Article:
By Sandi Durell
The dictionary meaning of Eclipse(d) is to deprive (someone or something) of significance, power, or prominence. When four of the five women in Danai Gurira’s heart-wrenching drama are named Wife 1 thru 4, no longer remembering what their mommas named them or where they come from, they are stripped bare of identity and completely dehumanized. They are the sad sacrifices of the horrors and inhumanities of the Second Liberian Civil War, living under the control of a rebel warlord, a C.O., battling to overthrow Charles Taylor’s dictatorship beginning in the 1990s.
This strong ensemble of women, magnificently directed by Liesl Tommy, are ranked in a hierarchy to provide sex, food and do laundry for their C.O. (never seen), featuring Lupita Nyong’o (Oscar winner, 12 Years a Slave) reprising her role as The Girl, a 15 year old virgin and the youngest living in the bullet-ridden cinderblock hovel where Saycon Sengbloh (Holler If Ya Hear Me, Motown, Fela), is the fair yet no-nonsense, in charge, Wife #1, considered old at the age of 25, attempting to protect The Girl by keeping her hidden underneath a washtub from being jumped on. Maima (ebullient Zainab Jah), as Wife #2 no longer living with them, has taken her freedom by joining the rebel army, proudly carrying her rifle, clothed in American-style tight bling jeans and sexy tops. Wife #3 is the pregnant child-like Bessie (a delicious Pascale Armand – The Trip to Bountiful) – a baby about to have a baby.
When The Girl wanders out one night to relieve herself, she is raped by the C.O. and returns without a word spoken.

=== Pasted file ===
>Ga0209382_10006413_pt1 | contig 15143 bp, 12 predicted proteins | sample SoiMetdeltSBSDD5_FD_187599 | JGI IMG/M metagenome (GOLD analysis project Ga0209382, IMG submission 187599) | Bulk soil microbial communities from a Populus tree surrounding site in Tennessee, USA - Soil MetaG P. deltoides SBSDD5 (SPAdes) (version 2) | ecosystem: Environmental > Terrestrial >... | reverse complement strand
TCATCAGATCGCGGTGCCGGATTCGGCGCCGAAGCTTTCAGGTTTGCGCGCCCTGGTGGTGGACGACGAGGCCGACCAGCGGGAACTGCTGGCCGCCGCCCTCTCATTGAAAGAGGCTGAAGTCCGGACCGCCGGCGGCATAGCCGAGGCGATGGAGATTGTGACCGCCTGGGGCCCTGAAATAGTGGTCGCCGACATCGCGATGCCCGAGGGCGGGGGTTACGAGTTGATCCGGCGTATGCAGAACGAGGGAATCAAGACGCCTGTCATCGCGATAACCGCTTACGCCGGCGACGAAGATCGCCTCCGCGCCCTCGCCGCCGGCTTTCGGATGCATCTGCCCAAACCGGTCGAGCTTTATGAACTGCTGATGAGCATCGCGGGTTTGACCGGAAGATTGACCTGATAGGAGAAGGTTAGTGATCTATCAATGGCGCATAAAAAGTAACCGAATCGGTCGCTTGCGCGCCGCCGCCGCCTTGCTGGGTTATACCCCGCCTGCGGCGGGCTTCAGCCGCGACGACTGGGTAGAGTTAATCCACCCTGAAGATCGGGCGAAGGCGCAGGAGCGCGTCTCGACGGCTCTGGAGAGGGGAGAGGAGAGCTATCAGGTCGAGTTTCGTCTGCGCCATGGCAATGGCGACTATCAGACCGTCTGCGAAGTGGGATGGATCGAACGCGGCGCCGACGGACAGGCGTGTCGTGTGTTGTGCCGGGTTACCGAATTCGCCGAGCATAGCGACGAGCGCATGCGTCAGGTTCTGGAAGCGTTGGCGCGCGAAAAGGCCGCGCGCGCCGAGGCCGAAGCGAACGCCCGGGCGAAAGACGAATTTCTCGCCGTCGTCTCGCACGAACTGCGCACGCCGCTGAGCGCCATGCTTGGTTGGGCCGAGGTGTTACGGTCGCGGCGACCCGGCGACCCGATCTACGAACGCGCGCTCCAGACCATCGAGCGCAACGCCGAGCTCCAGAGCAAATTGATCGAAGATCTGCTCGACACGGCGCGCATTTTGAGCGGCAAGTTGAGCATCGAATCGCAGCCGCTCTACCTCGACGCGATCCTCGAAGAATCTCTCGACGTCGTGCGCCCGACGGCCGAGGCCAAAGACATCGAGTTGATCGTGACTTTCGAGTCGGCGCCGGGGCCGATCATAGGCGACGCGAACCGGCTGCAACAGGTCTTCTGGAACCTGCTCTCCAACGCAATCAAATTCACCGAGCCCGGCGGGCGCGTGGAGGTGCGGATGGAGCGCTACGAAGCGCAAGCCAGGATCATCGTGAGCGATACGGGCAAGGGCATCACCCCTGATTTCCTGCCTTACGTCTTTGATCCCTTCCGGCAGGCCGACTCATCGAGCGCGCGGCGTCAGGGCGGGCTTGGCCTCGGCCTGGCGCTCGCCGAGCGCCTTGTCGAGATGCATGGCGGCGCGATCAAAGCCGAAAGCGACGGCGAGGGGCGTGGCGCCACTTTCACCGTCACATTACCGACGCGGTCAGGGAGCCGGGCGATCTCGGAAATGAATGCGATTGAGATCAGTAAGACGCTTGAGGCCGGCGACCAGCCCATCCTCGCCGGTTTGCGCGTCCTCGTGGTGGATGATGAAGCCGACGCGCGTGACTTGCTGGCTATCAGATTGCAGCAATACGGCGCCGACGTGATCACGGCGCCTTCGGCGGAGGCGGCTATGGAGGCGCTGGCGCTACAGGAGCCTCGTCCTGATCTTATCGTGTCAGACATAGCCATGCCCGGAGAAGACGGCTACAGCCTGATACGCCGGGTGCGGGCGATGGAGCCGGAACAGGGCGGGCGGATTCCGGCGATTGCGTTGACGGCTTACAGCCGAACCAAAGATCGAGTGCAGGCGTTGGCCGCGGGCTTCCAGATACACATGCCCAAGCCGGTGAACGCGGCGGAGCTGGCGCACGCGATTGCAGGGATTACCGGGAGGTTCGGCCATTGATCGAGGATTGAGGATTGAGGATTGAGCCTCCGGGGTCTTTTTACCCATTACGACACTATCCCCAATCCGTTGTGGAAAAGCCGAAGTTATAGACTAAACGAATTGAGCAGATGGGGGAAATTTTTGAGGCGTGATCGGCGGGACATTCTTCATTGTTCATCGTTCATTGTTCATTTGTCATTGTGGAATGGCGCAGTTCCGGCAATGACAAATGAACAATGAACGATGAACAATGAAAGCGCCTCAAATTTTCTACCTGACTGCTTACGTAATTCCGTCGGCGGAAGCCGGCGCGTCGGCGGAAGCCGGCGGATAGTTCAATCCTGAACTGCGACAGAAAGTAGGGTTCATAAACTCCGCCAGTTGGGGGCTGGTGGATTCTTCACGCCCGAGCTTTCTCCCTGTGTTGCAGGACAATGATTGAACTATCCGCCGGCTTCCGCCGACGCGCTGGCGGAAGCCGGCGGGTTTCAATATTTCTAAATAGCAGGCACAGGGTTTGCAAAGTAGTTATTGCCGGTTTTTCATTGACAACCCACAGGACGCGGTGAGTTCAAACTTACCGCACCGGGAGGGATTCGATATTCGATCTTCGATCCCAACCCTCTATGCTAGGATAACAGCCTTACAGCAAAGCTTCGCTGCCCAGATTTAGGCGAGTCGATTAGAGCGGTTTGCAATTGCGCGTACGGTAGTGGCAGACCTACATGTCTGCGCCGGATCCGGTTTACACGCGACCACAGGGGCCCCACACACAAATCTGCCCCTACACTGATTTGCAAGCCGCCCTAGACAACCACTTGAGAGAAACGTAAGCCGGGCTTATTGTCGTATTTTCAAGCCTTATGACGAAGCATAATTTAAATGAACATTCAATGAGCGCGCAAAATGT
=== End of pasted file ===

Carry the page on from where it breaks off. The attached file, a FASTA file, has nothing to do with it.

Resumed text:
The women somehow endure the atrocities of war, their daily lives peppered with humor as they fight for the spoils brought to them by the C.O. – some pieces of clothing, a book – all judiciously handed out by Wife #1, and when it is discovered that The Girl has some ability to read, and does from a biography about Bill Clinton, great laughter ensues as Wife #3 asks “So who Monica now?, Wife #1 replying “She #2, no?
Nyong’o, as the honest, heartbreaking Girl, can no longer endure being jumped on as the now favorite of the C.O., and is easily recruited by the terrifying Maima to join the rebel forces where she will no longer be held captive. As she is indoctrinated by Maima to kill the monkey (the enemy), we watch The Girl morph into a chilling soldier of war, stripped of all empathy. The telltale sexy clothing worn by Maima is an opposing tipoff that this little soldier still needs and wants to attract male lovers and does so for protection and on her own terms.
Clearly visible are the activists in the form of Rita (Akosua Busia) a delegate of the women’s peace movement, the Women of Liberia Mass Action for Peace, who attempts to and does begin a process of educating these lost souls by making them acknowledge and remember their names.
The great contradiction is that the rebels all commit the same atrocities as Taylor’s army; rounding up children as sex slaves, stealing, murdering and perpetrating unbearable barbaric tortures.
The play, transferred from the Public Theater’s 2015 knockout production, pays homage to Ms. Gurira’s exceptional talent as a playwright and also the actress known as Michonne in The Walking Dead. The background African rhythms by Broken Chord, colorful palate of Jen Schriever’s lights against Clint Ramos’ scenic design and vibrant costumes all enhance the emotional roller coaster that prevails throughout this two hour and 15 minute masterpiece.
The confusion evident in Nyong’o’s final (gloriously portrayed) moment when the war ends, after carefully hearing her choices from Maima to continue fighting and killing and Rita, to find her family and embark upon a peaceful existence, bring forth the resolve that, whatever the choice, women must and can choose their destiny. Eclipsed is a powerful send up to all women!
Eclipsed – Golden Theatre, 252 West 45 St. – running time 2 hrs. 15 min. (w/intermission) www.Eclipsedbroadway.com
Photos: Joan Marcus